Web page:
The state treasurer is holding $2.9 billion in unclaimed funds that officials hope local residents will try to claim in 2020.
Last month, Illinois Treasurer Michael Frerichs, who oversees the state’s unclaimed property program, recently announced the return of nearly $40,000 to the Salvation Army in Chicago. The proceeds were turned over to state from the estate of Ernest Ulrich, who named the non-profit as a beneficiary. Ulrich passed away in 1999.
The state holds lost or unclaimed funds until they are claimed by either the original owner or their heirs. Property is returned at no cost with the proper identification.
Common types of unclaimed property include checking and savings accounts; uncashed wage and payroll checks; uncashed stock dividends and stock certificates; insurance payments; utility deposits; customer deposits; accounts payable; credit balances; refund checks; money orders; traveler’s checks; court deposits; uncashed death benefit checks; and life insurance proceeds. Unclaimed property does not include real estate or vehicles.
Now, Frerichs said, “is a perfect time to make a list and check it twice to see if you have unclaimed cash or property. We have more than $3 billion waiting to be claimed.”
The Salvation Army is one of thousands of examples of the Illinois treasurer’s office returning unclaimed cash and property to its rightful owners. In fiscal year 2019, which ended June 30, 2019, the treasurer’s office processed about 236,000 claims worth more than $239 million.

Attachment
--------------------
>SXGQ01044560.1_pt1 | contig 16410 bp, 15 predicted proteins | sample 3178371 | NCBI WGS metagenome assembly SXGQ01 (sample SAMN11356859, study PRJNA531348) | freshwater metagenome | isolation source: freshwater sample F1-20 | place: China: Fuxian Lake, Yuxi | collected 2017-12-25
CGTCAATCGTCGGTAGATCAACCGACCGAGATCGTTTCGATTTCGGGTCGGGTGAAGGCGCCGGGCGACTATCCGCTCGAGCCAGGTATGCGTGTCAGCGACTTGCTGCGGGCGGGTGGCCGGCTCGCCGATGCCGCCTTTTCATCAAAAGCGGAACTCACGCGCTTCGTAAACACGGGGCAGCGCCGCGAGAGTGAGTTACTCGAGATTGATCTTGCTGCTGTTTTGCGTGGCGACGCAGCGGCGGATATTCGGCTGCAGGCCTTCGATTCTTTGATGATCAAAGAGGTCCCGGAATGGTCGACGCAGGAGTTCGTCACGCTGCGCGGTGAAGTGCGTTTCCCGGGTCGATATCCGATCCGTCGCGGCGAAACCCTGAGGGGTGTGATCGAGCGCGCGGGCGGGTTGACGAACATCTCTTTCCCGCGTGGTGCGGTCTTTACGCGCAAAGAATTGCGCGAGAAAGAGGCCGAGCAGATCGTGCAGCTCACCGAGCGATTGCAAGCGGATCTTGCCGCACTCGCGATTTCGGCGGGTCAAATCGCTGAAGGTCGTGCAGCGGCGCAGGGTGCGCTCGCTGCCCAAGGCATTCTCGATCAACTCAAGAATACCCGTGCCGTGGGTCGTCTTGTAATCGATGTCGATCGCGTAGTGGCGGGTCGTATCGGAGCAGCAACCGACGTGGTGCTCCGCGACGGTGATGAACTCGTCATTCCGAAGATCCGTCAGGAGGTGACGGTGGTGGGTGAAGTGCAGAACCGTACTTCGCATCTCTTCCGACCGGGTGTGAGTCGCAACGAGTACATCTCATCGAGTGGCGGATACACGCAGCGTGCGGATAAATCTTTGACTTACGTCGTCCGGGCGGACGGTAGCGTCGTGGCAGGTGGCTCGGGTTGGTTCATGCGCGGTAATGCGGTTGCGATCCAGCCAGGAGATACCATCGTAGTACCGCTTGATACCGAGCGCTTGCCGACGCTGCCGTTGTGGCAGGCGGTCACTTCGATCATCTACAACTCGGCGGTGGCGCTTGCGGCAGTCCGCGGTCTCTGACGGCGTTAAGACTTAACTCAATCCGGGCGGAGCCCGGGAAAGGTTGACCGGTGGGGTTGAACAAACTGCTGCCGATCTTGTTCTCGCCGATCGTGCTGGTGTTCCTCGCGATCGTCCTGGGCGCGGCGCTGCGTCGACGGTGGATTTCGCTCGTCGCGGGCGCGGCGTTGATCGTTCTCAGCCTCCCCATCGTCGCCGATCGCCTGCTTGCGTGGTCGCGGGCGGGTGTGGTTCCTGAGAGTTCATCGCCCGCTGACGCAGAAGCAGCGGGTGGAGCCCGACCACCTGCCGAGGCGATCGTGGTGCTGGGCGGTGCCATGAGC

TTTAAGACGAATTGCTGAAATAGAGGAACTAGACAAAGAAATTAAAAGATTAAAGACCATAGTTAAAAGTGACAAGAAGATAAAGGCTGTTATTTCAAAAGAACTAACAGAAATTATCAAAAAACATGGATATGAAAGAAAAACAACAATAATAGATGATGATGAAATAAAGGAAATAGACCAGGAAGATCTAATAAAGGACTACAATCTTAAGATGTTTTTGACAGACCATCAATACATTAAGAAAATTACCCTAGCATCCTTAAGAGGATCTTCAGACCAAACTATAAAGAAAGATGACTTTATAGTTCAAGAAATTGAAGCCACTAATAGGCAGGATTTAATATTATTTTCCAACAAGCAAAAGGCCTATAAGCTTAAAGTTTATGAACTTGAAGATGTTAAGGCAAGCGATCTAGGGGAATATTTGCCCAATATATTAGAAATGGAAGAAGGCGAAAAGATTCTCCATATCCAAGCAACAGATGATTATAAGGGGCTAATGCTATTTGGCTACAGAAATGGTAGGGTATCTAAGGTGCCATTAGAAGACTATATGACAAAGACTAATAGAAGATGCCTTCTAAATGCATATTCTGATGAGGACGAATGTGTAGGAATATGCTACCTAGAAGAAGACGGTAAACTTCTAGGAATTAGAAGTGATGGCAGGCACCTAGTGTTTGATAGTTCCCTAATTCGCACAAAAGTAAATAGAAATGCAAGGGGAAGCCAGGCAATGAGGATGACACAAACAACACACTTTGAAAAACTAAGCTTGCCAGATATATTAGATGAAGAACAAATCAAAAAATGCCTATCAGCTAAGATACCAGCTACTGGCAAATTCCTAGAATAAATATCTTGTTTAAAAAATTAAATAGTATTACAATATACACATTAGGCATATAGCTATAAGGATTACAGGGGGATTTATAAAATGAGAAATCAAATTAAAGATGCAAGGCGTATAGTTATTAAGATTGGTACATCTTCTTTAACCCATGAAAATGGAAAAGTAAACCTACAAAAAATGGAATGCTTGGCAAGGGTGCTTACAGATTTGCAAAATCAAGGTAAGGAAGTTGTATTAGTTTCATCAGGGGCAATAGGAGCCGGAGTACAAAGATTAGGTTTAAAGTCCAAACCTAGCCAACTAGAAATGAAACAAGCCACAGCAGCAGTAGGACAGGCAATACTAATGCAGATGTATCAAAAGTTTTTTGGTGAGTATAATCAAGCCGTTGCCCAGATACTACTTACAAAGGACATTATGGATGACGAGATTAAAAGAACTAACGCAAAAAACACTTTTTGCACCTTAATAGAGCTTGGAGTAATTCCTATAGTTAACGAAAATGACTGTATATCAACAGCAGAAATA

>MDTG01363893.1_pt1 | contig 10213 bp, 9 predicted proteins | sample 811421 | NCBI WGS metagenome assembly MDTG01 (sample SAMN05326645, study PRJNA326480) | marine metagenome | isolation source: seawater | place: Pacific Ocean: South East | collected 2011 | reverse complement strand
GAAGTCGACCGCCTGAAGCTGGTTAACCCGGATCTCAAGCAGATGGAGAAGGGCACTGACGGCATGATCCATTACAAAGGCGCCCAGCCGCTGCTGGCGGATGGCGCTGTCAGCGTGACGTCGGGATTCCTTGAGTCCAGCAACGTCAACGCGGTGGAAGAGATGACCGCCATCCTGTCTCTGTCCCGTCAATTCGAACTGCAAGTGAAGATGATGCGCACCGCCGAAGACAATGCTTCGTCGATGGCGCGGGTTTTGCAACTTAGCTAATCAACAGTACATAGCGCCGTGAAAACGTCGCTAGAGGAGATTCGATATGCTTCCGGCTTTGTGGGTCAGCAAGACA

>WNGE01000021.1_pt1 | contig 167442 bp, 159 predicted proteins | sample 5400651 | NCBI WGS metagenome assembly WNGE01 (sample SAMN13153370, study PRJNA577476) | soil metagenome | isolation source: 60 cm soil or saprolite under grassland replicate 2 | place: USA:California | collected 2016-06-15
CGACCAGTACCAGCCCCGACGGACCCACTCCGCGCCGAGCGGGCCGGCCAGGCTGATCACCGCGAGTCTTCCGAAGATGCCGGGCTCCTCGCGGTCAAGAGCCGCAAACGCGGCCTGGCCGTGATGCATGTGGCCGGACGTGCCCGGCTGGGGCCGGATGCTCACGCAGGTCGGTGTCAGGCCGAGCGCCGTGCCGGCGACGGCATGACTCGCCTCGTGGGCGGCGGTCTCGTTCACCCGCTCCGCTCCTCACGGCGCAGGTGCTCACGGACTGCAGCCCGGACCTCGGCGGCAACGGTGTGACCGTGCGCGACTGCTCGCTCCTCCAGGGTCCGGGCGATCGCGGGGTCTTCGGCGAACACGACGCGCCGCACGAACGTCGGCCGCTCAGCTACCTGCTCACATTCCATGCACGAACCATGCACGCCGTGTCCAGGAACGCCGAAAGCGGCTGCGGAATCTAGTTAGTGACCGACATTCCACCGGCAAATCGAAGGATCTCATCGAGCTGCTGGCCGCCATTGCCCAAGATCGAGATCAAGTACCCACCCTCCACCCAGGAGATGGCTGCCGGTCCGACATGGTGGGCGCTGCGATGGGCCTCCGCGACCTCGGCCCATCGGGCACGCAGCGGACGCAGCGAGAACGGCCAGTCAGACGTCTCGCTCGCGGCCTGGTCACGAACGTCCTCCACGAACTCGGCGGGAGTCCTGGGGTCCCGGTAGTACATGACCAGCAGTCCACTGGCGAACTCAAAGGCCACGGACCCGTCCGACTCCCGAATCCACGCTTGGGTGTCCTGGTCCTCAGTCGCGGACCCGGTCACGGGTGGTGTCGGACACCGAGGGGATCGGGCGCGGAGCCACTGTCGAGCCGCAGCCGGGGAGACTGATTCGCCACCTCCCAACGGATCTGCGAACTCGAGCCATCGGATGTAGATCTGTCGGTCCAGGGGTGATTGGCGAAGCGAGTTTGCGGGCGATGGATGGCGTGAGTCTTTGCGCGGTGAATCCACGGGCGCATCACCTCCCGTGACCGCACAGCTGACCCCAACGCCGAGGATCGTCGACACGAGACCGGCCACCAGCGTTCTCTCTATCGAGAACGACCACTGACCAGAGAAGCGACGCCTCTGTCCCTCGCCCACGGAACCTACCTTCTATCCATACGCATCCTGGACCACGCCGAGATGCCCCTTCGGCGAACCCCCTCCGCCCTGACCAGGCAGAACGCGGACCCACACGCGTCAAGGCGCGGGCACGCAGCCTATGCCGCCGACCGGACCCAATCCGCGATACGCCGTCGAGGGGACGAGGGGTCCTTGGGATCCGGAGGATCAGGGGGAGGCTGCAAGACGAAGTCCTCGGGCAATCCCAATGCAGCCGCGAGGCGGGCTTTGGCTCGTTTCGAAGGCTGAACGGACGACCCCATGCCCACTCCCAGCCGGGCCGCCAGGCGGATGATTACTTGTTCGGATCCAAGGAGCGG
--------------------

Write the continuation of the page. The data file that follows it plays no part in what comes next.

By comparison, approximately 116,000 claims were processed in fiscal year 2018 and $180 million was returned; in fiscal year 2017, about 58,000 claims were processed and $159 million was returned; and in fiscal year 2016, roughly 53,000 claims were processed and $155 million was returned.
The state treasurer is legally required to return the property to the rightful owners no matter how long it takes. Individuals can search the state treasurer’s database for their name or the name of their business or non‑profit at www.illinoistreasurer.gov/
Because the treasurer’s office accepts unclaimed property twice each year, Frerichs encourages individuals to search the database every six months.